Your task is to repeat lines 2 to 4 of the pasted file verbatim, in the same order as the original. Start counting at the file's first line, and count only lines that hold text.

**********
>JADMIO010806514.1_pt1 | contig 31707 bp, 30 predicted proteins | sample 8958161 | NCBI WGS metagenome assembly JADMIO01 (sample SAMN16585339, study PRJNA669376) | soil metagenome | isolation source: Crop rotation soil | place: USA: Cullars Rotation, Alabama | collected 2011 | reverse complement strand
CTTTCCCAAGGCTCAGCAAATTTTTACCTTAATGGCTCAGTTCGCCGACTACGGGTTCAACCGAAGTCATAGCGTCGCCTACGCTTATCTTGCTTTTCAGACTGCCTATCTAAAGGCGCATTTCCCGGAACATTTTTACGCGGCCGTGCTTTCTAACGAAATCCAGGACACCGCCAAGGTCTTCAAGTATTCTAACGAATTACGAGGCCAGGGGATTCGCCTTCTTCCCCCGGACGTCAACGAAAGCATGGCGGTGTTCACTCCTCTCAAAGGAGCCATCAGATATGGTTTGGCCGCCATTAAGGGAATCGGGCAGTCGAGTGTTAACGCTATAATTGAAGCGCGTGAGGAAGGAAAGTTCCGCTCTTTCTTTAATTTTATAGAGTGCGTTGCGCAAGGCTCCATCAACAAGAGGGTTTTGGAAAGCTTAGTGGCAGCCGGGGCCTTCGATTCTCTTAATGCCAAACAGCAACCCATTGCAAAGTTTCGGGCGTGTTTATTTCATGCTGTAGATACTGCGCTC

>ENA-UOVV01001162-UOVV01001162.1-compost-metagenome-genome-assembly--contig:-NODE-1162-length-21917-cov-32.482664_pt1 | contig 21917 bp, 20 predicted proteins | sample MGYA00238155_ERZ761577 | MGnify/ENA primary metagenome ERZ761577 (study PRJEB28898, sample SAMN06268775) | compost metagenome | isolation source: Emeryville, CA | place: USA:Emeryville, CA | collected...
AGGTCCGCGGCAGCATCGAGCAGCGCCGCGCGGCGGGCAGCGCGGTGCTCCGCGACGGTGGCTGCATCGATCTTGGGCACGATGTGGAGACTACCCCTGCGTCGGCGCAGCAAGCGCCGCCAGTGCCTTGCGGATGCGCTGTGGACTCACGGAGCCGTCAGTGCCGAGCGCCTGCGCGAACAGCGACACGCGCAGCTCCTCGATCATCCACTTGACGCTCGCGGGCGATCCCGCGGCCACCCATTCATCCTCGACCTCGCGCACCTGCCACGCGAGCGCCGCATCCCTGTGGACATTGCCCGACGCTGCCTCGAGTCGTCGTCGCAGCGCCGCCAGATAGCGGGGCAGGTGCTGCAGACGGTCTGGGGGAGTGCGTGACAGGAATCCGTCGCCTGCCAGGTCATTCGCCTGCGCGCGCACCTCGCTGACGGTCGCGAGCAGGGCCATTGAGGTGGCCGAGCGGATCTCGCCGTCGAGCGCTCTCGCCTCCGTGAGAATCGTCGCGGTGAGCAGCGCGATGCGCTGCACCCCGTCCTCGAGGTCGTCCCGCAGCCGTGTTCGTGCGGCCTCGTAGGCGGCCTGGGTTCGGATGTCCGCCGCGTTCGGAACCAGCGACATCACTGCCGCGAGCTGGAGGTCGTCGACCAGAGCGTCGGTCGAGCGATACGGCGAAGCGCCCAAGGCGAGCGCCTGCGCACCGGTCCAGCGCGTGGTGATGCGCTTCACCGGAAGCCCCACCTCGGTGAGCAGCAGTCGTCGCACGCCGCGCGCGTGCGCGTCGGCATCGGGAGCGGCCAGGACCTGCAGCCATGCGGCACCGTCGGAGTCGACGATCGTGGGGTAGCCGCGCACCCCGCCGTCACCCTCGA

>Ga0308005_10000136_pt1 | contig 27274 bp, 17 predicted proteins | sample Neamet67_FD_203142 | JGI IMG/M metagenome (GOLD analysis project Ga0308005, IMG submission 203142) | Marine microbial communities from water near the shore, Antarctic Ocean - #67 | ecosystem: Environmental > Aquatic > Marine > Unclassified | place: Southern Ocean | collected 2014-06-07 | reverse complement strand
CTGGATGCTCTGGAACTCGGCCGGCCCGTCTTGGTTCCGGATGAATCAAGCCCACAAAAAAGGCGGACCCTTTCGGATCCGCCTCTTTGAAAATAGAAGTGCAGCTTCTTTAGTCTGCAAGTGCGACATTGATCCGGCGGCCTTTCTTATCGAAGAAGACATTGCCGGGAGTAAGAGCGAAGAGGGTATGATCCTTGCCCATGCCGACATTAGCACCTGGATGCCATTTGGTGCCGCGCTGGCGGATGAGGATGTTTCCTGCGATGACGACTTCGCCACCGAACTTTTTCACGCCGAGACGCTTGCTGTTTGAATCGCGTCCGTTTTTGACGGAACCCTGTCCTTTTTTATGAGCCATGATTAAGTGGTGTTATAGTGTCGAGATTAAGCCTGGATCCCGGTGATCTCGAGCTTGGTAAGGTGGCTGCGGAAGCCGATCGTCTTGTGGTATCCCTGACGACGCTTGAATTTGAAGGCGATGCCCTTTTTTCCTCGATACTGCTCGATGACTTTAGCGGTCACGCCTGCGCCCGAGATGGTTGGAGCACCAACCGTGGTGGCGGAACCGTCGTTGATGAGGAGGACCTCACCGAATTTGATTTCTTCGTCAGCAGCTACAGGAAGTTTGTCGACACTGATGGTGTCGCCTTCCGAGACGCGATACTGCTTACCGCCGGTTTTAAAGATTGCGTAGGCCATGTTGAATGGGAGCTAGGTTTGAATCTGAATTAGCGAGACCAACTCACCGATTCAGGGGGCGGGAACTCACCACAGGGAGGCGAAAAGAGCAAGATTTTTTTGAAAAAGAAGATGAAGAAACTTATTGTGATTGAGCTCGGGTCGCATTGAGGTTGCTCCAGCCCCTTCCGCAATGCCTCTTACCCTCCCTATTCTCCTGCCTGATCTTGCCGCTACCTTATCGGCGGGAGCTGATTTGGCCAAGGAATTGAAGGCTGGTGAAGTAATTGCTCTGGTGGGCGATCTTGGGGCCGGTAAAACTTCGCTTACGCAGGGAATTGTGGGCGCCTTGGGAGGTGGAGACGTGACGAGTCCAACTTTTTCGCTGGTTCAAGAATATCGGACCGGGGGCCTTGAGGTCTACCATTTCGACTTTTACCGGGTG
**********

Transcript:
CTTTCCCAAGGCTCAGCAAATTTTTACCTTAATGGCTCAGTTCGCCGACTACGGGTTCAACCGAAGTCATAGCGTCGCCTACGCTTATCTTGCTTTTCAGACTGCCTATCTAAAGGCGCATTTCCCGGAACATTTTTACGCGGCCGTGCTTTCTAACGAAATCCAGGACACCGCCAAGGTCTTCAAGTATTCTAACGAATTACGAGGCCAGGGGATTCGCCTTCTTCCCCCGGACGTCAACGAAAGCATGGCGGTGTTCACTCCTCTCAAAGGAGCCATCAGATATGGTTTGGCCGCCATTAAGGGAATCGGGCAGTCGAGTGTTAACGCTATAATTGAAGCGCGTGAGGAAGGAAAGTTCCGCTCTTTCTTTAATTTTATAGAGTGCGTTGCGCAAGGCTCCATCAACAAGAGGGTTTTGGAAAGCTTAGTGGCAGCCGGGGCCTTCGATTCTCTTAATGCCAAACAGCAACCCATTGCAAAGTTTCGGGCGTGTTTATTTCATGCTGTAGATACTGCGCTC

>ENA-UOVV01001162-UOVV01001162.1-compost-metagenome-genome-assembly--contig:-NODE-1162-length-21917-cov-32.482664_pt1 | contig 21917 bp, 20 predicted proteins | sample MGYA00238155_ERZ761577 | MGnify/ENA primary metagenome ERZ761577 (study PRJEB28898, sample SAMN06268775) | compost metagenome | isolation source: Emeryville, CA | place: USA:Emeryville, CA | collected...
AGGTCCGCGGCAGCATCGAGCAGCGCCGCGCGGCGGGCAGCGCGGTGCTCCGCGACGGTGGCTGCATCGATCTTGGGCACGATGTGGAGACTACCCCTGCGTCGGCGCAGCAAGCGCCGCCAGTGCCTTGCGGATGCGCTGTGGACTCACGGAGCCGTCAGTGCCGAGCGCCTGCGCGAACAGCGACACGCGCAGCTCCTCGATCATCCACTTGACGCTCGCGGGCGATCCCGCGGCCACCCATTCATCCTCGACCTCGCGCACCTGCCACGCGAGCGCCGCATCCCTGTGGACATTGCCCGACGCTGCCTCGAGTCGTCGTCGCAGCGCCGCCAGATAGCGGGGCAGGTGCTGCAGACGGTCTGGGGGAGTGCGTGACAGGAATCCGTCGCCTGCCAGGTCATTCGCCTGCGCGCGCACCTCGCTGACGGTCGCGAGCAGGGCCATTGAGGTGGCCGAGCGGATCTCGCCGTCGAGCGCTCTCGCCTCCGTGAGAATCGTCGCGGTGAGCAGCGCGATGCGCTGCACCCCGTCCTCGAGGTCGTCCCGCAGCCGTGTTCGTGCGGCCTCGTAGGCGGCCTGGGTTCGGATGTCCGCCGCGTTCGGAACCAGCGACATCACTGCCGCGAGCTGGAGGTCGTCGACCAGAGCGTCGGTCGAGCGATACGGCGAAGCGCCCAAGGCGAGCGCCTGCGCACCGGTCCAGCGCGTGGTGATGCGCTTCACCGGAAGCCCCACCTCGGTGAGCAGCAGTCGTCGCACGCCGCGCGCGTGCGCGTCGGCATCGGGAGCGGCCAGGACCTGCAGCCATGCGGCACCGTCGGAGTCGACGATCGTGGGGTAGCCGCGCACCCCGCCGTCACCCTCGA